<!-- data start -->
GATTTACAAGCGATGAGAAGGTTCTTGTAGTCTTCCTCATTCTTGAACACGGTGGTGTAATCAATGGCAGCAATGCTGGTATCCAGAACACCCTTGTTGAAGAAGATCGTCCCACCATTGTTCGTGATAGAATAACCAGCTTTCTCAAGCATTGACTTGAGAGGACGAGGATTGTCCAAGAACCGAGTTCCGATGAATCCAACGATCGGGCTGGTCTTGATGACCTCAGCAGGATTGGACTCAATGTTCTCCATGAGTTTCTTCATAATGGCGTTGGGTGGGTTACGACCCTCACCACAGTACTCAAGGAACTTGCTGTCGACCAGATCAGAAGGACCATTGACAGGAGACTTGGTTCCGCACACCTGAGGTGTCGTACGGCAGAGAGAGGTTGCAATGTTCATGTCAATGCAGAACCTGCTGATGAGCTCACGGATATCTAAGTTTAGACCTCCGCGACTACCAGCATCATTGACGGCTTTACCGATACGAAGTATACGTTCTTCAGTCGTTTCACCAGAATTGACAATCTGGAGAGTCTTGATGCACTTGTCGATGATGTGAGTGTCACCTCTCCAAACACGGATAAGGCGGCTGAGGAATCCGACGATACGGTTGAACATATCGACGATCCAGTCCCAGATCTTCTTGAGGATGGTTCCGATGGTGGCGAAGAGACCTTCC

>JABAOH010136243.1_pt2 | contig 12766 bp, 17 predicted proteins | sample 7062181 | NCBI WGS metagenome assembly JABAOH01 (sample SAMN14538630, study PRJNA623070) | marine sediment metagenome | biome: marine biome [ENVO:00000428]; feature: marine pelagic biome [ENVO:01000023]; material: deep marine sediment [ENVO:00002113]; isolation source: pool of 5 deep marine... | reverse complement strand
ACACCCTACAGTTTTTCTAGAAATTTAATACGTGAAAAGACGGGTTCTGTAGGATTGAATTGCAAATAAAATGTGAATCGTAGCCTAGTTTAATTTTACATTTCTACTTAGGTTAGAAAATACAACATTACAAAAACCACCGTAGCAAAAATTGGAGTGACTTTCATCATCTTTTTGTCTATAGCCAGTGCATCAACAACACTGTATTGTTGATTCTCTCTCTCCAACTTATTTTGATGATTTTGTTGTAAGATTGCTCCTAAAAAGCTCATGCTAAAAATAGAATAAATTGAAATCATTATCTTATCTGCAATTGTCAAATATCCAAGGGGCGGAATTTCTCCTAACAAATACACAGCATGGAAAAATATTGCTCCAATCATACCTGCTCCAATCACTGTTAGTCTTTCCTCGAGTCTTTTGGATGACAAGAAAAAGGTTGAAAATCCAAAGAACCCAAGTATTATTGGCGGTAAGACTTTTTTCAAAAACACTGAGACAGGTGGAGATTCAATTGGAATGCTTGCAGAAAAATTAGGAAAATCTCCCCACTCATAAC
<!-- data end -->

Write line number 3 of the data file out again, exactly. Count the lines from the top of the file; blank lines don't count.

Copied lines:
ACACCCTACAGTTTTTCTAGAAATTTAATACGTGAAAAGACGGGTTCTGTAGGATTGAATTGCAAATAAAATGTGAATCGTAGCCTAGTTTAATTTTACATTTCTACTTAGGTTAGAAAATACAACATTACAAAAACCACCGTAGCAAAAATTGGAGTGACTTTCATCATCTTTTTGTCTATAGCCAGTGCATCAACAACACTGTATTGTTGATTCTCTCTCTCCAACTTATTTTGATGATTTTGTTGTAAGATTGCTCCTAAAAAGCTCATGCTAAAAATAGAATAAATTGAAATCATTATCTTATCTGCAATTGTCAAATATCCAAGGGGCGGAATTTCTCCTAACAAATACACAGCATGGAAAAATATTGCTCCAATCATACCTGCTCCAATCACTGTTAGTCTTTCCTCGAGTCTTTTGGATGACAAGAAAAAGGTTGAAAATCCAAAGAACCCAAGTATTATTGGCGGTAAGACTTTTTTCAAAAACACTGAGACAGGTGGAGATTCAATTGGAATGCTTGCAGAAAAATTAGGAAAATCTCCCCACTCATAAC